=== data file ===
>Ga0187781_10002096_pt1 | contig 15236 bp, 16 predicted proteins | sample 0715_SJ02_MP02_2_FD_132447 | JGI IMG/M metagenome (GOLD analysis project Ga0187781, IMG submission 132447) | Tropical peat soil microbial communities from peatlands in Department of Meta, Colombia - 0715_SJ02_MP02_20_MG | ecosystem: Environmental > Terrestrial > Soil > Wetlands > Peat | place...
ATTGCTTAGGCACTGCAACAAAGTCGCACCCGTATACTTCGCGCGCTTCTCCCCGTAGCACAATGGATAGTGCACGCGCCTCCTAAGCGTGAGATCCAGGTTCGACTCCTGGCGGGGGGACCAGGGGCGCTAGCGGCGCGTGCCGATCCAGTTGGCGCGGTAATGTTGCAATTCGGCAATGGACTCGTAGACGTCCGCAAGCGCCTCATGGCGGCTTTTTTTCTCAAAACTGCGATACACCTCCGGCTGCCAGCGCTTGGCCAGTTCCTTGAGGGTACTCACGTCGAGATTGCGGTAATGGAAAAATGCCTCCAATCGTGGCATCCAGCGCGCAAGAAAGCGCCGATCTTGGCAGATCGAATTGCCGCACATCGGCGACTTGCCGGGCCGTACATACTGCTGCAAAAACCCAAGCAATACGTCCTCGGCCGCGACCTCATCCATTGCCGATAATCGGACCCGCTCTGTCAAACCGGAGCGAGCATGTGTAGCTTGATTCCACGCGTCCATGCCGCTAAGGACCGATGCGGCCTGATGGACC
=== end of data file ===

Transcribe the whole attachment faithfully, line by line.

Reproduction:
>Ga0187781_10002096_pt1 | contig 15236 bp, 16 predicted proteins | sample 0715_SJ02_MP02_2_FD_132447 | JGI IMG/M metagenome (GOLD analysis project Ga0187781, IMG submission 132447) | Tropical peat soil microbial communities from peatlands in Department of Meta, Colombia - 0715_SJ02_MP02_20_MG | ecosystem: Environmental > Terrestrial > Soil > Wetlands > Peat | place...
ATTGCTTAGGCACTGCAACAAAGTCGCACCCGTATACTTCGCGCGCTTCTCCCCGTAGCACAATGGATAGTGCACGCGCCTCCTAAGCGTGAGATCCAGGTTCGACTCCTGGCGGGGGGACCAGGGGCGCTAGCGGCGCGTGCCGATCCAGTTGGCGCGGTAATGTTGCAATTCGGCAATGGACTCGTAGACGTCCGCAAGCGCCTCATGGCGGCTTTTTTTCTCAAAACTGCGATACACCTCCGGCTGCCAGCGCTTGGCCAGTTCCTTGAGGGTACTCACGTCGAGATTGCGGTAATGGAAAAATGCCTCCAATCGTGGCATCCAGCGCGCAAGAAAGCGCCGATCTTGGCAGATCGAATTGCCGCACATCGGCGACTTGCCGGGCCGTACATACTGCTGCAAAAACCCAAGCAATACGTCCTCGGCCGCGACCTCATCCATTGCCGATAATCGGACCCGCTCTGTCAAACCGGAGCGAGCATGTGTAGCTTGATTCCACGCGTCCATGCCGCTAAGGACCGATGCGGCCTGATGGACC